We all want opportunities. They’re what take us from where we are now to where we want to be next. Opportunities to shine, grow, experience and be a part of something more.  In dance, we come to think of them as looking like auditions, master classes with choreographers we want to work with, the chance to be in dance pieces, perform etc.

The problem is that we’re so very practiced in our thinking that opportunities look a certain way.

The truth is that this thinking means we’re missing them all the time.

In a nutshell: if we’re constantly expecting an opportunity to be sign-posted and labeled so that we recognize it, then we’re only prepared for the obvious big ones (or those that we think are big). The majority are hiding in plain sight. Those that we might overlook. Those that, as some have figured out, make a massive difference.

We all like to think we’ll be ready for an opportunity, ready when it counts. Keeping it real - it always counts. So, beyond treating every (big or small) performance, class and rehearsal with the same respect and investment…

Say what you mean, mean what you say

Or risk sending the wrong message.

Although we have a lot to say outside of the dance space and offstage, being a dancer is essentially a non-verbal thing.   Since we have to express so much without speaking, we become masters at the art of communicating without opening our mouths, sending energy and emotion that reaches far beyond our bodies. The thing with being really good at this is – dancers tend to forget that we are telling people all the time who we really are, whether we realize it or not!! Translate this into – your body language is sending a loud message to the other dancers in the space, the choreographer, the production people and anyone else who happens to be watching. I’ve seen this trip dancers up and send a false impression.

Your energy introduces you before you speak

When a choreographer is looking for someone to be a part of their work, they need more than great shapes and facility. They need a package of dance skills plus professionalism, openness, etiquette, great energy and more. They often don’t have time for an in-depth interview with each dancer. They read the room, scanning for people – and they’re usually not going to select the dancer who appears to have an attitude problem, seems uninvested, uninterested or tuned out.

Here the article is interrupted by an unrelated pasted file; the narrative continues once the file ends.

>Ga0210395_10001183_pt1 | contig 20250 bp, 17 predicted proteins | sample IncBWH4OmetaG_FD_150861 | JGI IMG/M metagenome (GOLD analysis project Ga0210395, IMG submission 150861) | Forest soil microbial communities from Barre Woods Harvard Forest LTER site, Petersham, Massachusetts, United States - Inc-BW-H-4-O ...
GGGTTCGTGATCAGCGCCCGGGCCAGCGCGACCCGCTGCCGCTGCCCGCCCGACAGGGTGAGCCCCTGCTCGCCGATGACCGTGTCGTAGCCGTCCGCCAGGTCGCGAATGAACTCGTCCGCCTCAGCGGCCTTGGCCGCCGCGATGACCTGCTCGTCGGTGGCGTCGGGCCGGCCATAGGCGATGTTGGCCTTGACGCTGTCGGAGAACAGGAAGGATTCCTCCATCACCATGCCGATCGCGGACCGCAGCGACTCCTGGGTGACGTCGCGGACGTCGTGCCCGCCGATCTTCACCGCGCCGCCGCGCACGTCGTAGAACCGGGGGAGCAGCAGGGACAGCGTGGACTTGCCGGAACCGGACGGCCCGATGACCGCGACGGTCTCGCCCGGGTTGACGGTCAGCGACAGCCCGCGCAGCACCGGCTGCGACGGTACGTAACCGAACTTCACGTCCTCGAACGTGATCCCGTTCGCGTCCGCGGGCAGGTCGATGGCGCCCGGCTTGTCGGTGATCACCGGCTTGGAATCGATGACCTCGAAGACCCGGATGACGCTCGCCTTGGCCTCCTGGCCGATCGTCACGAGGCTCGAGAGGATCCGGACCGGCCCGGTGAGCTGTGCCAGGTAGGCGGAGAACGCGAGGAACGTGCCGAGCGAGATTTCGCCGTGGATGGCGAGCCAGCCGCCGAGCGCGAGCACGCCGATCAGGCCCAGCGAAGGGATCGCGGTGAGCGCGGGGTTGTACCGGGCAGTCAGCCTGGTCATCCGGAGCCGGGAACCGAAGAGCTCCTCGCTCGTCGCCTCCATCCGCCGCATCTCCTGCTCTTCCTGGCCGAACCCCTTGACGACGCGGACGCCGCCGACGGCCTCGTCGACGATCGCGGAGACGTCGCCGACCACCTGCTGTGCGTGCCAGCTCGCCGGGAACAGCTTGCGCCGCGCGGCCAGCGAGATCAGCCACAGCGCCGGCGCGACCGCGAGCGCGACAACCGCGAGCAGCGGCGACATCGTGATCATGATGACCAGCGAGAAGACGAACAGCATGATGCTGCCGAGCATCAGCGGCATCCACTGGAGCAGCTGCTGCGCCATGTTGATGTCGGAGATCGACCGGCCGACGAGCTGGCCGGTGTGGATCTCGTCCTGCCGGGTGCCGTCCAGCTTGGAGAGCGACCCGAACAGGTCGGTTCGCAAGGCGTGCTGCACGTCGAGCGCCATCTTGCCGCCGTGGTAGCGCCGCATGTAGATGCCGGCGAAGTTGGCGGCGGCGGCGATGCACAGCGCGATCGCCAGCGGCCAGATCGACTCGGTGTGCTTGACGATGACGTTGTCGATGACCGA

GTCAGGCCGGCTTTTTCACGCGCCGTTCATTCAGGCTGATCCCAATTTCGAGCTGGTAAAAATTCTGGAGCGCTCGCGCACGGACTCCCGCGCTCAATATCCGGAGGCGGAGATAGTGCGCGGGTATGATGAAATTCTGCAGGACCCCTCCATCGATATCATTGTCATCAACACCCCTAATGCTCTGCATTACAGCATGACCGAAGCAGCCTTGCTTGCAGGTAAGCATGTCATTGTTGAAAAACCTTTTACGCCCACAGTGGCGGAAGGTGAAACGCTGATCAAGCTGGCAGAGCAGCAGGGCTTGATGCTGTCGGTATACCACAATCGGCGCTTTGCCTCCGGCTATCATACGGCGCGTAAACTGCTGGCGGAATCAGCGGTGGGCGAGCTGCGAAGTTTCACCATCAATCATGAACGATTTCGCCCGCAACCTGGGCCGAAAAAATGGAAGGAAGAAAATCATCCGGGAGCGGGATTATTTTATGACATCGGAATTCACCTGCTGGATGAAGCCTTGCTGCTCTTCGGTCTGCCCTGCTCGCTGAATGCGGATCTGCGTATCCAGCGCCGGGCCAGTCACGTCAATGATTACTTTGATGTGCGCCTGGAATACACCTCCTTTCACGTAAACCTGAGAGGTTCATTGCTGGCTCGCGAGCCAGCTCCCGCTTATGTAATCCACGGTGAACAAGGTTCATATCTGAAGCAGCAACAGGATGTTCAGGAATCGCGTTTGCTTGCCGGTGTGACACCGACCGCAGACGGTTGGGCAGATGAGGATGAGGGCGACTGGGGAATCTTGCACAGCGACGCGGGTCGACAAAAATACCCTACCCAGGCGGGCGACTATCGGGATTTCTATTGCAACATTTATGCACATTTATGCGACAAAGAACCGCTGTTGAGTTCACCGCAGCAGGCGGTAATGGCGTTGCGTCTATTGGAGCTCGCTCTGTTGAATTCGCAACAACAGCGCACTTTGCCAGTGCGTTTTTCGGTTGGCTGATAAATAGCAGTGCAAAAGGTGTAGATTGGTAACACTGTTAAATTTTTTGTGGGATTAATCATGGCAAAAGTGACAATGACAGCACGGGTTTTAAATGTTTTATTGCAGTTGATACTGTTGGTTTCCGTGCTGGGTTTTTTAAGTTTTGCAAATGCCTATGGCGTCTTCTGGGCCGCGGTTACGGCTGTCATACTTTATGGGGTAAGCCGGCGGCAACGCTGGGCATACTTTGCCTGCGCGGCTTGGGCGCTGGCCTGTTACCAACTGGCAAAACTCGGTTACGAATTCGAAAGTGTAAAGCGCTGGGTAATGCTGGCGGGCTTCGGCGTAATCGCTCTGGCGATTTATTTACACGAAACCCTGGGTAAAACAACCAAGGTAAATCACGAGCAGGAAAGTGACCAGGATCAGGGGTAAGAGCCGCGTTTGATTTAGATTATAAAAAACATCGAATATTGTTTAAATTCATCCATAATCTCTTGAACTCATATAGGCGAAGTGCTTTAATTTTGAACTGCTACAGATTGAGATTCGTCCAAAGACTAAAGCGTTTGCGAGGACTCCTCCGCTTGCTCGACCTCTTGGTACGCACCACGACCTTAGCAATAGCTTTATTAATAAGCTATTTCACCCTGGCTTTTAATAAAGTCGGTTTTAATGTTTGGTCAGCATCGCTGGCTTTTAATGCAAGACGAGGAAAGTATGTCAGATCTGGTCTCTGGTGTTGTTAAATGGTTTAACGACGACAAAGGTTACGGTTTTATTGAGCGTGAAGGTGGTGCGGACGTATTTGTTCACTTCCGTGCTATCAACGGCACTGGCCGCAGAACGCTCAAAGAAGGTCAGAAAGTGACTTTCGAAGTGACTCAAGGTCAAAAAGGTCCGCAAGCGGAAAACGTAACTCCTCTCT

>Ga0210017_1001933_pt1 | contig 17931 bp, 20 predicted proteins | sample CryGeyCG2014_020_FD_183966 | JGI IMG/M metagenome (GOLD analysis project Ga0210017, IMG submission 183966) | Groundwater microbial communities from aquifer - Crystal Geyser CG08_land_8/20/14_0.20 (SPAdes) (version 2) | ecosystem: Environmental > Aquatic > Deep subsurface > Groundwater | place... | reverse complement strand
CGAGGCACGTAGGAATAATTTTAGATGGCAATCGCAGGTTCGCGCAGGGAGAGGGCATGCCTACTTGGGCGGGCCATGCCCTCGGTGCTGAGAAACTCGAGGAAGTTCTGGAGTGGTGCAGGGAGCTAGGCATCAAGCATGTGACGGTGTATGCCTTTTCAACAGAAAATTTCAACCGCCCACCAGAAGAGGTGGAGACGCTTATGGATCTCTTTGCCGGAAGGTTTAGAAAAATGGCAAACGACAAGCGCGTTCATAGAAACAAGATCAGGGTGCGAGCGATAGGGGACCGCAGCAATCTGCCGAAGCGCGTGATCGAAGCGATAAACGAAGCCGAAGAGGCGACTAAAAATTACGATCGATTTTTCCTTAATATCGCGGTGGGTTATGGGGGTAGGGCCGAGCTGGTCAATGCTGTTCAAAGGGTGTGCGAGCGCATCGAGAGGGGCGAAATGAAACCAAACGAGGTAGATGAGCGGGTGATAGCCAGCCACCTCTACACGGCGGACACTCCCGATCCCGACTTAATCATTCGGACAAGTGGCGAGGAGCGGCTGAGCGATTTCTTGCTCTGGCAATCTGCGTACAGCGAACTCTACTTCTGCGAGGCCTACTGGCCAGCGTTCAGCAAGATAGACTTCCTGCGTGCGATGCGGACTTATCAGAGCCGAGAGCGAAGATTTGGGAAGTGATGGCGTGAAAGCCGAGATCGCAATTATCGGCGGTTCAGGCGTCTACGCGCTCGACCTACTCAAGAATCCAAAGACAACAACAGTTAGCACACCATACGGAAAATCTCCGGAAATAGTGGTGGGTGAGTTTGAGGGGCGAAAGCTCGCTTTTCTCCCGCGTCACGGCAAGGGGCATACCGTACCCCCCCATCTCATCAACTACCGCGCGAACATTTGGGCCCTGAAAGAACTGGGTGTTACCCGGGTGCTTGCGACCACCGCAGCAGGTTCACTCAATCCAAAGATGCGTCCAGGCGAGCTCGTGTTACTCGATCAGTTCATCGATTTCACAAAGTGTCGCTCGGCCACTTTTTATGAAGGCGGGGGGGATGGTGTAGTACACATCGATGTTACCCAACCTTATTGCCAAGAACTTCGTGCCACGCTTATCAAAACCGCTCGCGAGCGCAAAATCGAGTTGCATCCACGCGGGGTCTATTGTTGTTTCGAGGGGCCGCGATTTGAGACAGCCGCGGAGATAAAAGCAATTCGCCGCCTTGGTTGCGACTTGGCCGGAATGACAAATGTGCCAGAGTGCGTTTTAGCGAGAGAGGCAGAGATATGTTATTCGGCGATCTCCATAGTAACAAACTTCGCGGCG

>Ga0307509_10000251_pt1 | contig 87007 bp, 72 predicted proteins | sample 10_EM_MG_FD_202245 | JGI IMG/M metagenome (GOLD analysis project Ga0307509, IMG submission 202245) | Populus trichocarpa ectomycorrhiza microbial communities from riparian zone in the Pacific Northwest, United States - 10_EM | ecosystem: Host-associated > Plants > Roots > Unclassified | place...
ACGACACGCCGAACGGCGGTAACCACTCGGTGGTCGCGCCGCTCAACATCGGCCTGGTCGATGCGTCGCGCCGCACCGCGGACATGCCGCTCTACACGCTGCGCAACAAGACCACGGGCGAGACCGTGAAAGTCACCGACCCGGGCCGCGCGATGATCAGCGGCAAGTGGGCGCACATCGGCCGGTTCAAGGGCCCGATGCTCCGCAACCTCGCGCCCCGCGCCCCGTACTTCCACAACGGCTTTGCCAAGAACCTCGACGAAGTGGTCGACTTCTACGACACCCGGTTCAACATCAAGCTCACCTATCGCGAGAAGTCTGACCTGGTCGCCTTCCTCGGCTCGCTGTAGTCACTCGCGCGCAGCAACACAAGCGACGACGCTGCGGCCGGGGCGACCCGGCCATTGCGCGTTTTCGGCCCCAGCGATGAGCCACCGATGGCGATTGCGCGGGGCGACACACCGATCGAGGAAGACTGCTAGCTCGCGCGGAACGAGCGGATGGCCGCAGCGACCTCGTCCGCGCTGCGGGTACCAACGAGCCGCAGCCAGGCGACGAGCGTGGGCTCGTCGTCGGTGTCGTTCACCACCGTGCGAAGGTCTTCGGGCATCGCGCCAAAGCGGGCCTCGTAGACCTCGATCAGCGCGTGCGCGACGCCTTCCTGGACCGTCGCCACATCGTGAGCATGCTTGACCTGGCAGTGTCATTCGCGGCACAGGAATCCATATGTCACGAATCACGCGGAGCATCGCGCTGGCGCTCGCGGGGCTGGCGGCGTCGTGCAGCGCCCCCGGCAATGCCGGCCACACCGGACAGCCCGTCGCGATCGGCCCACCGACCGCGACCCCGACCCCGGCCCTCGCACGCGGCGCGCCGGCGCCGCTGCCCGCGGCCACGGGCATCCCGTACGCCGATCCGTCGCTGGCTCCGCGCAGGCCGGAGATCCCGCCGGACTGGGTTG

So, if your energy introduces you before you even speak, it makes sense to think about the message you want to send to anyone who is listening – and choose to send it on purpose.

There’s no such thing as TRANSITIONS.

Now wait. Before you jump in to argue this point, I do have a point to make. I don’t like the word transition because using it has meant we think of these moments as lesser, as joining steps, preparation, traveling or movement between ‘real’ dance moments. Actually they’re as major as every other moment because it’s all dance and the audience doesn’t close their eyes during transitions. They’re expecting you to be equally as present in those as any other moment. The dancers who really get this are those that keep you on the edge of your seat for every single second of their performances. They get that dance is more than your best tricks, turns, leg lines and leaps and it’s always an opportunity to connect, carry the vibe, make every moment mean something. Let’s face it – if you only get 2 minutes onstage then you want to make every second count. So give them – these connective opportunities (aka transitions) - your attention and some intention too.

Speak Up

Get comfortable relating to the people who are a part of the dance experience

Back to this non-verbal thing again. We spend so much time not speaking that when the chance pops up to ask a question, volunteer a contribution or make a connection we sometimes lack the courage to claim it. When the appropriate time ('appropriate' is important) presents itself to communicate in our out-loud voices it’s important to make the most of it. Ask a really great question when the offer is there in the next master class you take, respond when a choreographer is asking, thank the people who check you in for the audition, confidently say your name and share your story when people ask, let people know when you are inspired by them, get comfortable relating to the people who are a part of the dance experience. It says a lot about you. And people remember that stuff.

There are probably a million other chances to make it count and opportunities to be all in. It’s not just about being ready for the big ones, it’s easy for everybody to knowingly prepare and be ready for these. As they say, it’s about who you are when you think no one is watching.

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